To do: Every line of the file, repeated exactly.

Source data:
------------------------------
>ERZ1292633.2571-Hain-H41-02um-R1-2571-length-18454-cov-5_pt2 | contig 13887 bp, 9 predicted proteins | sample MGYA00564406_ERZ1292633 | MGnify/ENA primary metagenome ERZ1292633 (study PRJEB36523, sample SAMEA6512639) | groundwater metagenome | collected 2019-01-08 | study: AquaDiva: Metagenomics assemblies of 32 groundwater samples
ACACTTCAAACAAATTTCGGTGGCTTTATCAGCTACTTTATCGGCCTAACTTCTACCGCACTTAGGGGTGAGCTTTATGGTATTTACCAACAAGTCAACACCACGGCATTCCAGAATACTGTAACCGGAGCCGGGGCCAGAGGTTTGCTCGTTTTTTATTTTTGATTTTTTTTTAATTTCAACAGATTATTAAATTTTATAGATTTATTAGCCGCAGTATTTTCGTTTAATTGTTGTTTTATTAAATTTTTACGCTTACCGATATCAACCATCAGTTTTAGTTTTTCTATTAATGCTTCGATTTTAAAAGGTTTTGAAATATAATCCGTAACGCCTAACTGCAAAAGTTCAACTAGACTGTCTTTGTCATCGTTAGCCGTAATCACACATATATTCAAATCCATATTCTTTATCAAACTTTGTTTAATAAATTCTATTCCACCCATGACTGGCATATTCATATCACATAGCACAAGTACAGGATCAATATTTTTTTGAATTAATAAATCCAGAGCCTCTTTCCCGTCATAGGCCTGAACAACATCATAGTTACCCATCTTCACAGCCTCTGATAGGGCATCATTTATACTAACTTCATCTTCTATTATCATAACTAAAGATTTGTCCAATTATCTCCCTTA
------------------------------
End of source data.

>ERZ1292633.2571-Hain-H41-02um-R1-2571-length-18454-cov-5_pt2 | contig 13887 bp, 9 predicted proteins | sample MGYA00564406_ERZ1292633 | MGnify/ENA primary metagenome ERZ1292633 (study PRJEB36523, sample SAMEA6512639) | groundwater metagenome | collected 2019-01-08 | study: AquaDiva: Metagenomics assemblies of 32 groundwater samples
ACACTTCAAACAAATTTCGGTGGCTTTATCAGCTACTTTATCGGCCTAACTTCTACCGCACTTAGGGGTGAGCTTTATGGTATTTACCAACAAGTCAACACCACGGCATTCCAGAATACTGTAACCGGAGCCGGGGCCAGAGGTTTGCTCGTTTTTTATTTTTGATTTTTTTTTAATTTCAACAGATTATTAAATTTTATAGATTTATTAGCCGCAGTATTTTCGTTTAATTGTTGTTTTATTAAATTTTTACGCTTACCGATATCAACCATCAGTTTTAGTTTTTCTATTAATGCTTCGATTTTAAAAGGTTTTGAAATATAATCCGTAACGCCTAACTGCAAAAGTTCAACTAGACTGTCTTTGTCATCGTTAGCCGTAATCACACATATATTCAAATCCATATTCTTTATCAAACTTTGTTTAATAAATTCTATTCCACCCATGACTGGCATATTCATATCACATAGCACAAGTACAGGATCAATATTTTTTTGAATTAATAAATCCAGAGCCTCTTTCCCGTCATAGGCCTGAACAACATCATAGTTACCCATCTTCACAGCCTCTGATAGGGCATCATTTATACTAACTTCATCTTCTATTATCATAACTAAAGATTTGTCCAATTATCTCCCTTA